Director: Roger Corman (with Francis Ford Coppola, Monte Hellman, Jack Hill and Jack Nicholson)
Screenplay: Leo Gordon and Jack Hill
Cast: Boris Karloff (as the Baron von Leppe); Jack Nicholson (as Andre Duvalier); Dick Miller (as Stefan); Sandra Knight (as Helene); Dorothy Neumann (as Katrina); Jonathan Haze (as Gustaf)
A Night of a Thousand Horror (Movies) #51
Not all Roger Corman films are created equal, and in the period of his legendary Edgar Allen Poe films The Terror was spawned from still having Boris Karloff after The Raven (1963) and deciding to take advantage of resources he already had from the Poe films he'd already made. Surprisingly, despite the ridiculous and illustrious list of people meant to have directed parts of the film unofficially with him, it's a surprisingly coherent and curiously woozy supernatural chiller, but the real issue is how undercooked in parts it is against the moments which do succeed completely. Jack Nicholson is a very unconventional choice for a French soldier, Andre Duvalier, who has lost his way from his regiment and into countryside where the alluring and mysterious woman Helene (Sandra Knight) is. Her existence, denied as merely his hallucinations, leads to the castle of Baron von Leppe (Karloff), an elderly lord who claims the woman is his long dead wife, causing Andre to try to get to the bottom of who is right.
Even if it suffers from being in the public domain, and lacklustre versions of the print, The Terror even if it looks like you're viewing it through a dirty sock at least has the same decadent, Technicolor style of the Poe films. Corman's films of this time aren't historically realistic in the slightest but, even on a small budget, are some of the only true examples of the baroque in American cinema, bright colours against dark shadows an irresistible combination in these films of his. As a result, everything from the dark woodland that Helene leads Andre to near danger to the sunny beach coast von Leppe's castle looks over, an opulent castle in itself which naturally has a dank underground family crypt which can be flooded, The Terror certainly has the look and style that made the Poe films so rewarding.
So much so you forget even as tamer films from their era how nasty and macabre Corman's gothic horror stories actually are. In terms of violent content, The Terror has a far more violent scene than many of the films from this period of his in a character having their eyes gouged out by an eagle and then falling off a cliff. Aside from this the plot is as appropriately morbid for a gothic story as you could get as it deals with murder, adultery, a woman getting revenge through witchcraft and bodily possession. If anything, especially with Karloff as strong a charismatic individual as always to safely support his scenes on, The Terror would've worked without being a Poe adaptation with its unconventional original story.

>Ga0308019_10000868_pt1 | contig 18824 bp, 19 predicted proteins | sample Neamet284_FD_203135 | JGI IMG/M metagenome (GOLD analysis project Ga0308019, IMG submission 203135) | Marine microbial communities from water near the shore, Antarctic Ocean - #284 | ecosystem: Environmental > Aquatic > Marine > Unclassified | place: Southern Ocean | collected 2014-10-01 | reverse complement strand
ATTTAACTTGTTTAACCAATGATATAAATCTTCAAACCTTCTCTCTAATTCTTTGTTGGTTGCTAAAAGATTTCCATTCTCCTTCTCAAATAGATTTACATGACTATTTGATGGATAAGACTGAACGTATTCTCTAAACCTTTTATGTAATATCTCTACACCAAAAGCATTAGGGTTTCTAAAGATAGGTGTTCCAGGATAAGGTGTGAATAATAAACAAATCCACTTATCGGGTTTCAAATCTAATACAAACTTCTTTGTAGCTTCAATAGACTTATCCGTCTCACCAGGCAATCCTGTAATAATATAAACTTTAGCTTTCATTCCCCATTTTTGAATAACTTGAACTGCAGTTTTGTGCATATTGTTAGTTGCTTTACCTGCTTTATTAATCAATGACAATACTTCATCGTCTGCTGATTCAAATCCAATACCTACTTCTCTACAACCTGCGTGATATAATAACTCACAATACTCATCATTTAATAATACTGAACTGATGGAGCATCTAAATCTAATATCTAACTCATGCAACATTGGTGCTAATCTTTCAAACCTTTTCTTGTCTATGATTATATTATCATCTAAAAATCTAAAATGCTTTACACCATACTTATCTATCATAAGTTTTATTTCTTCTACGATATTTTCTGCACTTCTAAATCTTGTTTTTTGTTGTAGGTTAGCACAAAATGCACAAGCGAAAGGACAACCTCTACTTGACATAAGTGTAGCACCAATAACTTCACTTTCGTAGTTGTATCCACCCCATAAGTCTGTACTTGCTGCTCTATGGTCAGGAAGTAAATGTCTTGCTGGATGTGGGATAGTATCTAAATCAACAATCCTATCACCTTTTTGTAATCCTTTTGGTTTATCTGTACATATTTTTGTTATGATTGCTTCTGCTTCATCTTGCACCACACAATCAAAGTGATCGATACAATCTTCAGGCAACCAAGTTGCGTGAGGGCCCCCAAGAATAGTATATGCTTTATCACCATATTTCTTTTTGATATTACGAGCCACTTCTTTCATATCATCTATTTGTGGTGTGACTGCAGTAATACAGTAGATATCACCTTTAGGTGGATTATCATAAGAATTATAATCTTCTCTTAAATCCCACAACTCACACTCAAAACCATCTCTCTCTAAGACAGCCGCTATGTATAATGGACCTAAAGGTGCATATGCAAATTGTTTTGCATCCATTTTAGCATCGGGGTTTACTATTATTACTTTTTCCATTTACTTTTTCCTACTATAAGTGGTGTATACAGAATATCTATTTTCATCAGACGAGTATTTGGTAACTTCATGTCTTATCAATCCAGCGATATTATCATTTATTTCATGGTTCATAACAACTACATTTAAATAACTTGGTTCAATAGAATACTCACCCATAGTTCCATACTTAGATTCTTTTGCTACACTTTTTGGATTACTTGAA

The issue is that Karloff is only in a few scenes and the film drags without a clear magnetic prescience to support it during the plodding periods of dialogue. Even when he wasn't the lead, Vincent Price still was the glue that makes a great deal of the Poe films successful alongside their other virtues. The Terror suffers from a lack of Karloff and how Jack Nicholson is very young and green behind the ears here, perfect to play the bumbling son of Peter Lorre in The Raven but still stepping forwards awkwardly as a lead here, before he became a more charismatic actor, dealing with less than perfect dialogue without enough relish to it. Barring Karloff, the film is deflated in terms of charisma, needed to prick its spirit up but only standing out in its more colourful and macabre moments. Likely the reason The Terror is lesser known is that it's quite a flat, sluggish story in spite of its short feature length and moments of sparkle. As much as Corman is an incredibly talented director and shrewd producer, his tendency to recycle and take advantage of resources didn't necessary always work, and there's moments to The Terror that are fun but does suffer from this.